After the Annual Meeting had been dissolved, dinner was served. The guests of the Society were Winslow Warren, President of the Massachusetts Society of the Cincinnati; Charles Francis Adams, Henry Williamson Haynes and Charles Card Smith, representing the Massachusetts Historical Society; the Reverend Samuel Atkins Eliot, President of the American Unitarian Association; Alfred Hemenway, representing the Bar Association; and James Phinney Baxter, a Corresponding Member. President Kittredge presided, and the Reverend Edward Henry Hall invoked the Divine Blessing.

    After dinner, speeches were made by the President and the guests.

    During the evening Mr. Henry H. Edes, having been asked to make a statement in regard to the condition of the Publications of the Society, said:

    Mr. President, — I am not so vain as to suppose, for a moment, that our members will care to hear my voice — what is left of it — when you have such a galaxy of good speakers sitting above the salt; but as we all yield obedience to your commands, I am on my feet. Before making the statement which you ask of me, I have great pleasure in offering for the acceptance of the Society a collection of unpublished manuscripts, about a hundred in number. The collection includes Letters, Reports, Petitions, Indentures, Commissions, Military Orders and Muster Rolls, covering a period of half a century from 1754 to 1804, although the bulk of the papers relate to the Revolutionary period. The matters and events treated of occurred in Boston, Saratoga, West Point, Valley Forge and other places; while the letters bear the autographs of Washington, James Warren, Benjamin Lincoln, Rufus Putnam, John Scollay, Samuel Dexter, and others.

    I have brought with me to-night for inspection an interesting relic of Washington. It is a miniature of the first President painted on glass and long preserved in the Lee family. Until the Civil War it was in the possession of Mrs. Caroline (Lee) Macrea, a cousin of General Robert E. Lee, and is now owned by one of my friends, who married a scion of that house.

    It is sometimes asked, Why cannot our Serials be brought out with the same promptness and regularity with which the Serials of the Massachusetts Historical Society are brought out by our friend Mr. Smith, whom we are all glad to welcome here to-night as one of our guests? The answer is not difficult. The Historical Society, with its large endowment and its accomplished and industrious paid Editor, can do much that is not possible to a Society a hundred years its junior, with a modest endowment of barely $25,000, which is obliged to depend upon the voluntary service of a few busy men who can give only a portion of their time to our editorial work. With larger funds at our disposal, more work could be done on our Publications, but until our income is considerably increased we shall fail to realize fully our ambitions in this direction.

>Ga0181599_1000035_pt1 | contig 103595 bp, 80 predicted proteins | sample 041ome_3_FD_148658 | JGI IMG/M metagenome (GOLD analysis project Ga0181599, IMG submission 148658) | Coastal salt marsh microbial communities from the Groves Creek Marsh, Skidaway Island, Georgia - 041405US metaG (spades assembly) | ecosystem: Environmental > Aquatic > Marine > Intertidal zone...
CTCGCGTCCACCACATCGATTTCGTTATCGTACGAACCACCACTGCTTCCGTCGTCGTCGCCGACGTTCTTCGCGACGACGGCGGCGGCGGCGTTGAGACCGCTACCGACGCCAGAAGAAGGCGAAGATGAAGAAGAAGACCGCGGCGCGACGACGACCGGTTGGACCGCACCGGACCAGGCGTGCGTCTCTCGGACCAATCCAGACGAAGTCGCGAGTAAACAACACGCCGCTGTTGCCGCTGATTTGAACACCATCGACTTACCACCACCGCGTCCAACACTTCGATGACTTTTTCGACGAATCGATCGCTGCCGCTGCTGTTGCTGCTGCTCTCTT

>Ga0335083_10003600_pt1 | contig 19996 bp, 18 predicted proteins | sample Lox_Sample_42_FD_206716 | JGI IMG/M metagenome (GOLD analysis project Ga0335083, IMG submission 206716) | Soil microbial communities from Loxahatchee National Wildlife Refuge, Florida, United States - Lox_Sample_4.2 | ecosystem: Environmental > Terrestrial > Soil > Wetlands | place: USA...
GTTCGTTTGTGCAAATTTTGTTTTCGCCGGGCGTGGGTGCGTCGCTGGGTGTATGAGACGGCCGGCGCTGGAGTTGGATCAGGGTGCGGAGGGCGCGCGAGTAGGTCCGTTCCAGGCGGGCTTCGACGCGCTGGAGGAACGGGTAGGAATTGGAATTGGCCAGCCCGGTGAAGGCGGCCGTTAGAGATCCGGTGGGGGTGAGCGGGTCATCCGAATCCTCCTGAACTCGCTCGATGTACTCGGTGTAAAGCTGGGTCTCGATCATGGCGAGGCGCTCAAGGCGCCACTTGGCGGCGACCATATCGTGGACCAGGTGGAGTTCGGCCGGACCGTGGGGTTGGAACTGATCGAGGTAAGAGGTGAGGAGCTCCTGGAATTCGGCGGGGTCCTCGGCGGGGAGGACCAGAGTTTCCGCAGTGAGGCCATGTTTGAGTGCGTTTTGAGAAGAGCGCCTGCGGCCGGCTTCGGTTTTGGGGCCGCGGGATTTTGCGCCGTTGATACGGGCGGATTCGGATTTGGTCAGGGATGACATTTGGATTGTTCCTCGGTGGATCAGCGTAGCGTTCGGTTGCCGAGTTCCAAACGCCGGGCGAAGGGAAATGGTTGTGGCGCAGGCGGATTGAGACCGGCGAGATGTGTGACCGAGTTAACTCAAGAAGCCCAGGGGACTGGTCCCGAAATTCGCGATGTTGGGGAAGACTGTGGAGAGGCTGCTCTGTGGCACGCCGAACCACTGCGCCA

Mr. Edes then gave in detail the present condition of the Publications, and continuing said:

    Volume II is to contain the Commissions and Instructions of the Royal Governors of the Province of the Massachusetts Bay, and their Commissions as Vice-Admirals, besides the remarkable Commission to Gibson, then Bishop of London, authorizing him to exercise Ecclesiastical jurisdiction in the Colonies, and another to Randolph as Collector, Surveyor, and Searcher of the Customs. Mr. Goodell’s introductory notes to those Instructions which were received by the Authorities in Boston between the overthrow of Andros and the arrival of Phips with the Province Charter are of the greatest interest and value, and present for the first time in print a mass of letters and legislative proceedings of the first importance which have slumbered in the Massachusetts Archives for more than two centuries.

    Since I have referred to the publications of the Historical Society, I wish to say, before I sit down, how profoundly I realize from year to year the great debt of gratitude which all historical students and scholars owe to our elder sister for the magnificent work she has done during the past hundred years and is still doing. Her representatives who have honored us with their presence to-night do not need to be assured of the entire respect in which the members of this Society have always held her, or of our willingness to sit at her feet and learn the lesson which her industry, her faithfulness, her wisdom and her scholarship teach.